Social Work in Film, Television and the Media
This SWIFTM Special Interest Group seeks to explore arguments posited by Dyer (1993) and Hall (1997) that media representations of groups or issues significantly impacts on how these are viewed in wider society.
Although, social work has been described as society’s safety net (Moynihan, 2012), social workers have been routinely vilified in sections of the national press (Brody, 2009) and frequently characterised negatively in the media generally as either lazy incompetent bureaucrats, who are culpable in most welfare cases where things go wrong or, at best, well-meaning do-gooders. Such representations serve to encourage and reinforce increasingly hostile and negative impressions of social workers and endorse particular neo-liberal ideologies and discourses about welfare, family life and communities (Carey and Foster, 2012). They also reflect, endorse and reinforce judgements about service users, and carers which demonise and stigmatise those who are vulnerable or in need.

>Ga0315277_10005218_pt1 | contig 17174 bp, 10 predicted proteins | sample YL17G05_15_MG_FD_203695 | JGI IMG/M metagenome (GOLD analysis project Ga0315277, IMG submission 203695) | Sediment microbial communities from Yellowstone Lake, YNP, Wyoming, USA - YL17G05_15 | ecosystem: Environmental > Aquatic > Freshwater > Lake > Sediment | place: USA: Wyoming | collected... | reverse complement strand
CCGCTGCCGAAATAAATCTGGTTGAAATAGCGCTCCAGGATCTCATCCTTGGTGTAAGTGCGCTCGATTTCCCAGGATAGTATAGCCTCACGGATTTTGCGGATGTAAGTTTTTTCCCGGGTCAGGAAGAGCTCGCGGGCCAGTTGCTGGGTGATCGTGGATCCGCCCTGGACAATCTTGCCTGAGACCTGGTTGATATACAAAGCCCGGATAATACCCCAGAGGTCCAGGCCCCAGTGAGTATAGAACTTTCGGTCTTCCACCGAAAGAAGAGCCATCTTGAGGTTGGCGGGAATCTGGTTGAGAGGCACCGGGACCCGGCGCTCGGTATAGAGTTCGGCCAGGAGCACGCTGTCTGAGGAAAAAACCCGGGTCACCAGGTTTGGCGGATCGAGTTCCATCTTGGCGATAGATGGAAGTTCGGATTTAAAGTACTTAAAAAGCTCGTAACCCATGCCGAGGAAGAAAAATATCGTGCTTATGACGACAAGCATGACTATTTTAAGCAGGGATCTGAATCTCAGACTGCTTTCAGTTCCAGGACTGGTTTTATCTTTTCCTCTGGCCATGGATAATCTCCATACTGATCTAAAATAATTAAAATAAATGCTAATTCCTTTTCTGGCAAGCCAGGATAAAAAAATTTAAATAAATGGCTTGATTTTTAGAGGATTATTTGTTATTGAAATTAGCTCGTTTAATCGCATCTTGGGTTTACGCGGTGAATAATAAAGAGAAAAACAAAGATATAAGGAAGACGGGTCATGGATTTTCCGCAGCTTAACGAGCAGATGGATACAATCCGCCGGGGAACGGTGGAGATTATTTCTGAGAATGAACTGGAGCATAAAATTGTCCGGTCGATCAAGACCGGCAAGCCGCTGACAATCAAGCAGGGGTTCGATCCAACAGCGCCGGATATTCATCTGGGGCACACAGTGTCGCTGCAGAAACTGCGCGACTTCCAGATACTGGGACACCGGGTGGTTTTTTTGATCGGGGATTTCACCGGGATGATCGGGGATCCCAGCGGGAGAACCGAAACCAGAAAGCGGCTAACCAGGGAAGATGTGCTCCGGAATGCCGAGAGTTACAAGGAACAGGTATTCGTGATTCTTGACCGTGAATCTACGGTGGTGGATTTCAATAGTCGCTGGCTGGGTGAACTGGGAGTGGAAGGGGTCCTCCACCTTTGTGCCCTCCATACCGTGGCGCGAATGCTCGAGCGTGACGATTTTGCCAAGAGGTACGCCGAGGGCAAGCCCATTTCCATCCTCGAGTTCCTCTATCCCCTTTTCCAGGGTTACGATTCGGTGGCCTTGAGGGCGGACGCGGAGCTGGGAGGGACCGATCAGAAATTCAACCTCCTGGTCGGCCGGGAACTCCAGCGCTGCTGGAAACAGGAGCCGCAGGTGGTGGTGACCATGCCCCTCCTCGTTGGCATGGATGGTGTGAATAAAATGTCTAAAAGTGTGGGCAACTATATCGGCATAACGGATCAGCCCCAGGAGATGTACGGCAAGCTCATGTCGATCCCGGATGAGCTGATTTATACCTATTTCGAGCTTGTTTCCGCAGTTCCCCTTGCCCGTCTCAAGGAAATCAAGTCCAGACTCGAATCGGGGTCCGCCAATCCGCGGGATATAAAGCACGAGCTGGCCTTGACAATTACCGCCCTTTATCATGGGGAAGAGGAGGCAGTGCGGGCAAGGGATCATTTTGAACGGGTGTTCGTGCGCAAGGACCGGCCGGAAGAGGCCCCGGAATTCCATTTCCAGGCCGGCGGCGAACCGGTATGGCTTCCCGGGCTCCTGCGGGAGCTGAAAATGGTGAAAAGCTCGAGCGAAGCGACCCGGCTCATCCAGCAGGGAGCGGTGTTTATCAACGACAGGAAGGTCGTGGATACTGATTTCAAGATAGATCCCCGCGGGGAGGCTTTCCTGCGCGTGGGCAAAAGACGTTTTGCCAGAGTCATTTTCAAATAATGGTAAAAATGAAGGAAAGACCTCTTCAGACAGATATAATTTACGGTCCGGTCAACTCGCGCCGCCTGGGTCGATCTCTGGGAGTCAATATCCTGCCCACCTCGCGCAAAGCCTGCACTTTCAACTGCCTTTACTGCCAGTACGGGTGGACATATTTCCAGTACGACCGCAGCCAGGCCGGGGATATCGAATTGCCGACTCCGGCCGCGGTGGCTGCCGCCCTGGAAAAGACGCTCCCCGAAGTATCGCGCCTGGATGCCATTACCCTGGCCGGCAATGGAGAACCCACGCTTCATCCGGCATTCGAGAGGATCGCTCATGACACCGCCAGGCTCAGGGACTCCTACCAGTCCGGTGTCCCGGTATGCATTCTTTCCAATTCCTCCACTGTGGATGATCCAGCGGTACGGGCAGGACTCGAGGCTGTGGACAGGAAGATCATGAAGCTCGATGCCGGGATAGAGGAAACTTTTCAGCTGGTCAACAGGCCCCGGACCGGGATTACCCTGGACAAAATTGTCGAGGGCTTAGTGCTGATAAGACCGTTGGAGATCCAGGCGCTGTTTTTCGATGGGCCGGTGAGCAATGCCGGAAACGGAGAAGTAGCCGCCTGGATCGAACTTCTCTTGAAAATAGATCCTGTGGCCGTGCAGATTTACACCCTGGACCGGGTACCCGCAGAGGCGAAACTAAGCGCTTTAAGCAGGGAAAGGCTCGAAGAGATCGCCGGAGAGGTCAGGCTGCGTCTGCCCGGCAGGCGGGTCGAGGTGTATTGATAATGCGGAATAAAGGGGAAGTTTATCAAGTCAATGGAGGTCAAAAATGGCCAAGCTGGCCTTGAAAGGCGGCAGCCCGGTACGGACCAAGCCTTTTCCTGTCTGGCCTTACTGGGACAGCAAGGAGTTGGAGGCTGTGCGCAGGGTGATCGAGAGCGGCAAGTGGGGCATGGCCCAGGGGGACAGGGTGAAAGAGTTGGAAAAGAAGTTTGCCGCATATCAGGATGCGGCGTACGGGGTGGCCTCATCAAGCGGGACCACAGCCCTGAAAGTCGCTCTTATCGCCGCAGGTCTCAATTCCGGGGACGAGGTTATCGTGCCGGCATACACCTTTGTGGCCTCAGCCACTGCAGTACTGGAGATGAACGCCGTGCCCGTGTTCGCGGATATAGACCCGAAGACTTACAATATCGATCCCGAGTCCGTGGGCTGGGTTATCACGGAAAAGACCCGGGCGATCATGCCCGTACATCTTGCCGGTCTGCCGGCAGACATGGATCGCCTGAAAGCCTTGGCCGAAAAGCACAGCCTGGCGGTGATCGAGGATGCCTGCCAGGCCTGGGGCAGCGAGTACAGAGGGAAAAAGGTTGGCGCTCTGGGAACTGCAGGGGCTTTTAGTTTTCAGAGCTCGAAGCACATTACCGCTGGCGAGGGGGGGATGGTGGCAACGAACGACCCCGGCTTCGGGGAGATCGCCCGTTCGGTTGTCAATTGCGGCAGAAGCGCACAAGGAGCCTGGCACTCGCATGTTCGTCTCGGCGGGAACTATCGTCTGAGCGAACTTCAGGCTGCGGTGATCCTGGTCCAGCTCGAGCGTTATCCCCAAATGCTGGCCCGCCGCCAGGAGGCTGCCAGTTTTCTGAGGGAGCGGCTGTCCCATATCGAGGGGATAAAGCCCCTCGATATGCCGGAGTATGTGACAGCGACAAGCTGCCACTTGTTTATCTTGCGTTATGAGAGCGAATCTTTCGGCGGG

This Special Interest Group seeks to transgress traditional academic disciplines and national boundaries, identifying local, regional and international responses to current representations and discourses of social work and welfare, poverty and need.
Aims of the Special Interest Group
Identify, explore, evaluate and compare international portrayals and representations of social work in film, television and the media
Develop innovative and shared approaches to analysing social work in film, television and media.
Inform, synthesise and critically analyse contemporary global narratives and discourses about social work, welfare and need; informing international debates about the purpose and future of social work and welfare provision.
Establish a platform to present and share knowledge and learning which contributes to a better understanding of the purpose of social work and the advancement of social justice and community wellbeing
The Convenors of this SIG are Dr. Martin King (Manchester Metropolitan University), David Edmondson (Manchester Metropolitan University) and Prof. Dr Emilio José Gómez Ciriano (Universidad de Castilla-La Mancha).